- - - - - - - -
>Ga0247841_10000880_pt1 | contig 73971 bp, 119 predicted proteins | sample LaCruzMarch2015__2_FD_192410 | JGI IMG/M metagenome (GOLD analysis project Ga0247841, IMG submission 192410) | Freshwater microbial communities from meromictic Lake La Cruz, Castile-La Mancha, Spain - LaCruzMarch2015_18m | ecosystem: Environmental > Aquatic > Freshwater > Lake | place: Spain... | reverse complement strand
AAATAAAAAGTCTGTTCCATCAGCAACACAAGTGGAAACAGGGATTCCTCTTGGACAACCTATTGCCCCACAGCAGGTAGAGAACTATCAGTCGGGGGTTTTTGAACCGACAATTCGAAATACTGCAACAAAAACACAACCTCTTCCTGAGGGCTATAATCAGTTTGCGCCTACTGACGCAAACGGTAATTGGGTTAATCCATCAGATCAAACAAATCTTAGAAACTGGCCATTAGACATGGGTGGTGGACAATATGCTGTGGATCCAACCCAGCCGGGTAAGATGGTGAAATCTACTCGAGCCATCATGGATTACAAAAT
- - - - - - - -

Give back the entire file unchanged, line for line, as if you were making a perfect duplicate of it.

>Ga0247841_10000880_pt1 | contig 73971 bp, 119 predicted proteins | sample LaCruzMarch2015__2_FD_192410 | JGI IMG/M metagenome (GOLD analysis project Ga0247841, IMG submission 192410) | Freshwater microbial communities from meromictic Lake La Cruz, Castile-La Mancha, Spain - LaCruzMarch2015_18m | ecosystem: Environmental > Aquatic > Freshwater > Lake | place: Spain... | reverse complement strand
AAATAAAAAGTCTGTTCCATCAGCAACACAAGTGGAAACAGGGATTCCTCTTGGACAACCTATTGCCCCACAGCAGGTAGAGAACTATCAGTCGGGGGTTTTTGAACCGACAATTCGAAATACTGCAACAAAAACACAACCTCTTCCTGAGGGCTATAATCAGTTTGCGCCTACTGACGCAAACGGTAATTGGGTTAATCCATCAGATCAAACAAATCTTAGAAACTGGCCATTAGACATGGGTGGTGGACAATATGCTGTGGATCCAACCCAGCCGGGTAAGATGGTGAAATCTACTCGAGCCATCATGGATTACAAAAT